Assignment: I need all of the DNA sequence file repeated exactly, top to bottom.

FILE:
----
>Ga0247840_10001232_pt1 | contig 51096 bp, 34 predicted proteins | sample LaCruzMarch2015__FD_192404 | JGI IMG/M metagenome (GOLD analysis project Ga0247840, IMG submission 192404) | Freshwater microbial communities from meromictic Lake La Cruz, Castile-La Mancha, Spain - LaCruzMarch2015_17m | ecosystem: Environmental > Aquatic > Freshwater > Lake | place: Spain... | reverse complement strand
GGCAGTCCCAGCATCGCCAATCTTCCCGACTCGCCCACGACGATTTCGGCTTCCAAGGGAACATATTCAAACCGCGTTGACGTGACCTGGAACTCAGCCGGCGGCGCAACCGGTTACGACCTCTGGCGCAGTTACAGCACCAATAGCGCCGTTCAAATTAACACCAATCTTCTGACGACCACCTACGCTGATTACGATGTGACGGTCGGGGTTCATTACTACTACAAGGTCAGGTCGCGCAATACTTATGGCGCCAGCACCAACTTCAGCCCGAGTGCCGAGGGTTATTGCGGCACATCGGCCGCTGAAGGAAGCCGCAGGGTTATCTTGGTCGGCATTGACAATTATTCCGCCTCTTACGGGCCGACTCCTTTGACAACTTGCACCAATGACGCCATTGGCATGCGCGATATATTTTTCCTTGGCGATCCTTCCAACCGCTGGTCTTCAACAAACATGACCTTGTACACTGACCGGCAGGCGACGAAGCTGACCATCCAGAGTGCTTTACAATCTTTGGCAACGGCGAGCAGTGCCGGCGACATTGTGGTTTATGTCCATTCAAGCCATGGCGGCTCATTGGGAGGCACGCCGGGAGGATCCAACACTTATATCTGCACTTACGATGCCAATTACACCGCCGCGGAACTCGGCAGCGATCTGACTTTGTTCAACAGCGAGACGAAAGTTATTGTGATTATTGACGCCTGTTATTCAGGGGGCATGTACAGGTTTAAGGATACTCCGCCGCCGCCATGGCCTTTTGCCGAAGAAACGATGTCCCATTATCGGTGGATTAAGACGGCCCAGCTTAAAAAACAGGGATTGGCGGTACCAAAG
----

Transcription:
>Ga0247840_10001232_pt1 | contig 51096 bp, 34 predicted proteins | sample LaCruzMarch2015__FD_192404 | JGI IMG/M metagenome (GOLD analysis project Ga0247840, IMG submission 192404) | Freshwater microbial communities from meromictic Lake La Cruz, Castile-La Mancha, Spain - LaCruzMarch2015_17m | ecosystem: Environmental > Aquatic > Freshwater > Lake | place: Spain... | reverse complement strand
GGCAGTCCCAGCATCGCCAATCTTCCCGACTCGCCCACGACGATTTCGGCTTCCAAGGGAACATATTCAAACCGCGTTGACGTGACCTGGAACTCAGCCGGCGGCGCAACCGGTTACGACCTCTGGCGCAGTTACAGCACCAATAGCGCCGTTCAAATTAACACCAATCTTCTGACGACCACCTACGCTGATTACGATGTGACGGTCGGGGTTCATTACTACTACAAGGTCAGGTCGCGCAATACTTATGGCGCCAGCACCAACTTCAGCCCGAGTGCCGAGGGTTATTGCGGCACATCGGCCGCTGAAGGAAGCCGCAGGGTTATCTTGGTCGGCATTGACAATTATTCCGCCTCTTACGGGCCGACTCCTTTGACAACTTGCACCAATGACGCCATTGGCATGCGCGATATATTTTTCCTTGGCGATCCTTCCAACCGCTGGTCTTCAACAAACATGACCTTGTACACTGACCGGCAGGCGACGAAGCTGACCATCCAGAGTGCTTTACAATCTTTGGCAACGGCGAGCAGTGCCGGCGACATTGTGGTTTATGTCCATTCAAGCCATGGCGGCTCATTGGGAGGCACGCCGGGAGGATCCAACACTTATATCTGCACTTACGATGCCAATTACACCGCCGCGGAACTCGGCAGCGATCTGACTTTGTTCAACAGCGAGACGAAAGTTATTGTGATTATTGACGCCTGTTATTCAGGGGGCATGTACAGGTTTAAGGATACTCCGCCGCCGCCATGGCCTTTTGCCGAAGAAACGATGTCCCATTATCGGTGGATTAAGACGGCCCAGCTTAAAAAACAGGGATTGGCGGTACCAAAG